Who said that? Lederer? It’s such a questionable pretense that it begs for a followup, and yet there’s nothing. Perhaps Lederer stated that, attempted to retract it, and a lengthy discussion ensued, as it appeared right in an area of the videos where the outdoor background behind Lederer changed dramatically.
However, putting up an unattributed quote as a quote and failing to explore its questionable nature is more than ridiculous, it’s the low point of the whole three-plus hours.
All told, a year and a half of waiting for Lederer to speak turns out to be much, much less than advertised. For Lederer, both the motives and the time were right for him to start rehabilitating that persona, and there have been signs in other recent stories and outlets that the return of Howie was nigh.
Lederer might have even hoped he was in the clear regarding further charges based on Full Tilt activities, though the DOJ’s decision to file an amended complaint less than two weeks ago elaborating on the luxurious assets Lederer purchased via Full Tilt disbursements now seems to represent a moment of bad timing for Lederer.
Poker players victimized by Full Tilt should never forget that there’s plenty of blame to go around. By Lederer’s own admission, Full Tilt’s board of directors, all famous poker players, essentially abandoned their fiduciary responsibility to their customers to maintain expected oversight over the business’s management.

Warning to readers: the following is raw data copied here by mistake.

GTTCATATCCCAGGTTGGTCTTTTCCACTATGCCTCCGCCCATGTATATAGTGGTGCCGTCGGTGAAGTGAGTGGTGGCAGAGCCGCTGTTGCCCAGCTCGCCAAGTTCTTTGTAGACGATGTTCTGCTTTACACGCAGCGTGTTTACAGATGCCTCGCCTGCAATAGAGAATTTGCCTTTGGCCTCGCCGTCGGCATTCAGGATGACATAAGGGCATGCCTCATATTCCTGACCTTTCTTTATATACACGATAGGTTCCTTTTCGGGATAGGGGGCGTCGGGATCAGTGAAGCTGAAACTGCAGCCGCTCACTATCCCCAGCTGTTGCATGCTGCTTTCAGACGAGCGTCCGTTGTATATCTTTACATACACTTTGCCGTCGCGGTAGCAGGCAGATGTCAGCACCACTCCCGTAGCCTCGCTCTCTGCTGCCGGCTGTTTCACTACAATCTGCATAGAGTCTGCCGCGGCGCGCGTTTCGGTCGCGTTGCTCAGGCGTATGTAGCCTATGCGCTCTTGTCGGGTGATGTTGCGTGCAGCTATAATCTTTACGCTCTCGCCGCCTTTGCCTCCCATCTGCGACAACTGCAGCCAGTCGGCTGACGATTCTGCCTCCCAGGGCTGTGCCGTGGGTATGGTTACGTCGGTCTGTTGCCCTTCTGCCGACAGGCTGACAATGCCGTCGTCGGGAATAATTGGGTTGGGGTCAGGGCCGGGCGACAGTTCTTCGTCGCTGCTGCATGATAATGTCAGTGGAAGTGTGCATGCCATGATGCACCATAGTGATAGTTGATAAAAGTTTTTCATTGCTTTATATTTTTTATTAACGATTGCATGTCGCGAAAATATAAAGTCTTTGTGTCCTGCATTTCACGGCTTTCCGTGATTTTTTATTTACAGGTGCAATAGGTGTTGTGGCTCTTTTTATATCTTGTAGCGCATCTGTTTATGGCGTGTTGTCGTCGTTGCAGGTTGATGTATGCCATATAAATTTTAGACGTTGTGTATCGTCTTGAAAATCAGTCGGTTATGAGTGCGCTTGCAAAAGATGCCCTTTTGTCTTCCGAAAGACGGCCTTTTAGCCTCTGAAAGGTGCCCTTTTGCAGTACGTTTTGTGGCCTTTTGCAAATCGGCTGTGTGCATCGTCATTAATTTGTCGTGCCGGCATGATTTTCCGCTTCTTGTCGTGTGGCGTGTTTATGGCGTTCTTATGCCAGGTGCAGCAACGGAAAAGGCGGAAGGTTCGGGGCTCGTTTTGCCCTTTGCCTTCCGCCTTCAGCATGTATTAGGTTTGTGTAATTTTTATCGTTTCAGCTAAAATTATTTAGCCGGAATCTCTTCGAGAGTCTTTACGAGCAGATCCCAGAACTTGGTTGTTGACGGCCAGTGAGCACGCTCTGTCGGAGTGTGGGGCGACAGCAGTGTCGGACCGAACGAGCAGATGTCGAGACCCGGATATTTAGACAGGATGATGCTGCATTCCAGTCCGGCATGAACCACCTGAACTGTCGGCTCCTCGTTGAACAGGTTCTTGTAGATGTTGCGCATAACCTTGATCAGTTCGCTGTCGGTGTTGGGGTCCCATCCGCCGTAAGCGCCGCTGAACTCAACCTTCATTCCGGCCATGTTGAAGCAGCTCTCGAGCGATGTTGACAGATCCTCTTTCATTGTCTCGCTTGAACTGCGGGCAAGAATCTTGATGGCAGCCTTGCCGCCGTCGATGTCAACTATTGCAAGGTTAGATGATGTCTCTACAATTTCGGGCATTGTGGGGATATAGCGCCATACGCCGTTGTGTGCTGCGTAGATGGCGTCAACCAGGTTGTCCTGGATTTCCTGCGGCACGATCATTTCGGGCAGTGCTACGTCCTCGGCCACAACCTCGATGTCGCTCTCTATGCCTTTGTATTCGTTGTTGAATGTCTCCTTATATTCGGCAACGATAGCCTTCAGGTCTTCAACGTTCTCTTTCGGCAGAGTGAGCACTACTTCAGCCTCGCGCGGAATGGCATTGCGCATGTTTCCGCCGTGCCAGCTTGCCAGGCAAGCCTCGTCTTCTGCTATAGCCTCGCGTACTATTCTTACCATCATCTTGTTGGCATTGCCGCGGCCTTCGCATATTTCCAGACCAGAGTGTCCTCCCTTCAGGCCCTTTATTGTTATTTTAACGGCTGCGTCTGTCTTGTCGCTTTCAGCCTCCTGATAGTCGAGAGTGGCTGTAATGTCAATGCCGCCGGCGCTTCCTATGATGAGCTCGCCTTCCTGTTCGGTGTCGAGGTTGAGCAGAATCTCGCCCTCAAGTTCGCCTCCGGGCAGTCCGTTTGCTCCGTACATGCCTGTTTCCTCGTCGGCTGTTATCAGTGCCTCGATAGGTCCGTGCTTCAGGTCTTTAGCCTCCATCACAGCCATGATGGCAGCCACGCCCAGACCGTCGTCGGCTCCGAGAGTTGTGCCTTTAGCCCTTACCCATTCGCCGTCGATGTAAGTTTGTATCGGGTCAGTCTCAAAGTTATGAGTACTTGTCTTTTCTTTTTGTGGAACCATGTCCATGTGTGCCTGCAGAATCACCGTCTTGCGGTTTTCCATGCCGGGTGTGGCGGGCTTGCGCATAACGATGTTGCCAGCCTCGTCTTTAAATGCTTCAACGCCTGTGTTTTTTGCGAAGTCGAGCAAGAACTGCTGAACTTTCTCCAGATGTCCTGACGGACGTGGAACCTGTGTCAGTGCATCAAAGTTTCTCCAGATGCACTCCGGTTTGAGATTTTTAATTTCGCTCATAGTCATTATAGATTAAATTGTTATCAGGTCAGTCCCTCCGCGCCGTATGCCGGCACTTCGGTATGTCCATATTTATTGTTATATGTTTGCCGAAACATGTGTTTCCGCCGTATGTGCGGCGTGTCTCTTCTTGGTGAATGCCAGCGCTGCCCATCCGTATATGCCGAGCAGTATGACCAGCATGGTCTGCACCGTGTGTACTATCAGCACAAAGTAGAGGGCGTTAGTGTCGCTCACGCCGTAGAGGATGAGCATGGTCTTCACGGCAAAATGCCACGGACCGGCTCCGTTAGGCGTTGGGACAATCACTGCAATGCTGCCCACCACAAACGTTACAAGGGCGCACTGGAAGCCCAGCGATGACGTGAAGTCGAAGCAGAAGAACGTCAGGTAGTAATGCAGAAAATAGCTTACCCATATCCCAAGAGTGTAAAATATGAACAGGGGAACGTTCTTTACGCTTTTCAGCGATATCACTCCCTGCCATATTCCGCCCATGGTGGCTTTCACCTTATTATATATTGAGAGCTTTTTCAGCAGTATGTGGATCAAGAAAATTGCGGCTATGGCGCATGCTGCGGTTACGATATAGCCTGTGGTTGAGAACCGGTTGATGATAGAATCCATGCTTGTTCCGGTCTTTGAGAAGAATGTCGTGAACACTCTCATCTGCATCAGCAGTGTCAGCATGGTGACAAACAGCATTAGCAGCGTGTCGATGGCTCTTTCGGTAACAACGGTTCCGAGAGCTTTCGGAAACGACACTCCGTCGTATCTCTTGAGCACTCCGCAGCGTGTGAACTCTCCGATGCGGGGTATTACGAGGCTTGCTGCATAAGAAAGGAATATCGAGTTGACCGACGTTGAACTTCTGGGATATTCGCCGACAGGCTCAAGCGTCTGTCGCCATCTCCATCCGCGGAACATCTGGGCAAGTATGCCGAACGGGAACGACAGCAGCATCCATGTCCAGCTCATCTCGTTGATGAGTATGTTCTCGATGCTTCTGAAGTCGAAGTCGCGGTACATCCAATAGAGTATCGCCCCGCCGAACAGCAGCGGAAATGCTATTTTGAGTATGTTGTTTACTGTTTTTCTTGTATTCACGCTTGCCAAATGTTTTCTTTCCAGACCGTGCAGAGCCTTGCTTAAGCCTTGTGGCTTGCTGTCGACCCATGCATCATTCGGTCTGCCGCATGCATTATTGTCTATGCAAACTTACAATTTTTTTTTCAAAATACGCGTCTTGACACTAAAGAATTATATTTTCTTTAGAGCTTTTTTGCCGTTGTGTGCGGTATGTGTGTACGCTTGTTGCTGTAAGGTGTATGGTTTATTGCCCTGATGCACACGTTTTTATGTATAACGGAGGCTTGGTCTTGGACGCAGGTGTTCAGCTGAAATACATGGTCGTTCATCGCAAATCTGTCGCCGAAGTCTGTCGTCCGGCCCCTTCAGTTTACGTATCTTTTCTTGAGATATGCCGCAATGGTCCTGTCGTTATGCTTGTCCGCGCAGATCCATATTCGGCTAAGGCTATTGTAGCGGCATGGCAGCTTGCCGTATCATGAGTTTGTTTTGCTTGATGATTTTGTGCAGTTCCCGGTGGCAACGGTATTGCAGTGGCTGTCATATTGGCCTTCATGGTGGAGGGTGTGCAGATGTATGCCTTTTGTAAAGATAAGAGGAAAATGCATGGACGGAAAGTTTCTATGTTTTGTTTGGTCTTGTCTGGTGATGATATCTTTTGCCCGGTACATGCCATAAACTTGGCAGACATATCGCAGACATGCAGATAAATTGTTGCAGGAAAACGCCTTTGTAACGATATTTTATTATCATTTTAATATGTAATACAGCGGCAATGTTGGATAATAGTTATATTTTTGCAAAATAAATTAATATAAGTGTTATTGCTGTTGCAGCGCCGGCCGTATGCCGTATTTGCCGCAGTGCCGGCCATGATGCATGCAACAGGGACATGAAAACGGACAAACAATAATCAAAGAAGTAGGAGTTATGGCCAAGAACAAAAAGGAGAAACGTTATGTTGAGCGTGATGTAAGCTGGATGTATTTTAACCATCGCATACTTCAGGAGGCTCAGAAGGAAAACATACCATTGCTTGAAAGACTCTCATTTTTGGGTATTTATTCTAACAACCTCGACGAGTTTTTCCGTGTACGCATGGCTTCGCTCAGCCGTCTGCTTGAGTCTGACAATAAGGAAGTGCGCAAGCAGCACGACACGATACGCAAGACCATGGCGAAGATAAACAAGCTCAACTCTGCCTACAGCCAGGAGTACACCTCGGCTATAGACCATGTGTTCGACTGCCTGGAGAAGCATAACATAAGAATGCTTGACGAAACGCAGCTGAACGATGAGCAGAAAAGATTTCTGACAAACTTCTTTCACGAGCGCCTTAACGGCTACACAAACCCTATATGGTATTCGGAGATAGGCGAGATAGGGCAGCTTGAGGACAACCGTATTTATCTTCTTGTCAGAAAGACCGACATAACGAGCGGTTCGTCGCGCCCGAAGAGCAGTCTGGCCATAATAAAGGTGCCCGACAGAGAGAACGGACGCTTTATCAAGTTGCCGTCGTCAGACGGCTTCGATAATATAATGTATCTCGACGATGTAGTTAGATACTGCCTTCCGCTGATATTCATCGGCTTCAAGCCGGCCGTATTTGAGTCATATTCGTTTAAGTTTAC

The “Aww, geez, we weren’t business experts” garbage not only can’t be accepted, it’s such a load of malarkey that Lederer felt compelled to lead with it as his opening statement. If you’re going to tell a whopper, tell it big and tell it early.
The saddest part is that the Full Tilt owners themselves might believe it. No one at Full Tilt, to date, has ever wanted to accept that responsibility. They wanted the homes and the pools and the cars, the lavish parties and the TV appearances and the offshore bank accounts, but not the responsibility.
This was always unacceptable. And all the owners, all 23 of them, have to answer for that.
Lederer also admitted that Bitar was both unqualified in the classic business sense and was the chosen guy of both himself and Chris Ferguson, the site’s single largest shareholder. Lederer’s castigating of other owners for refusing to hold hands in a Full Tilt prayer circle is especially curious in light of his own ongoing implied support of Bitar following the post-Black Friday exposure of the site’s financial distress.
That this incongruity was never hammered upon by Parvis is another of the interview’s unexplained mysteries.
As for Lederer, it’s time to start anew. He’s crafted a message and started to pick his outlets. Choosing an international site with a still-significant US presence, such as PokerNews, made perfect sense, and for PN, it made sense, too.
That it was all really just nonsense is what the rest of us had to endure.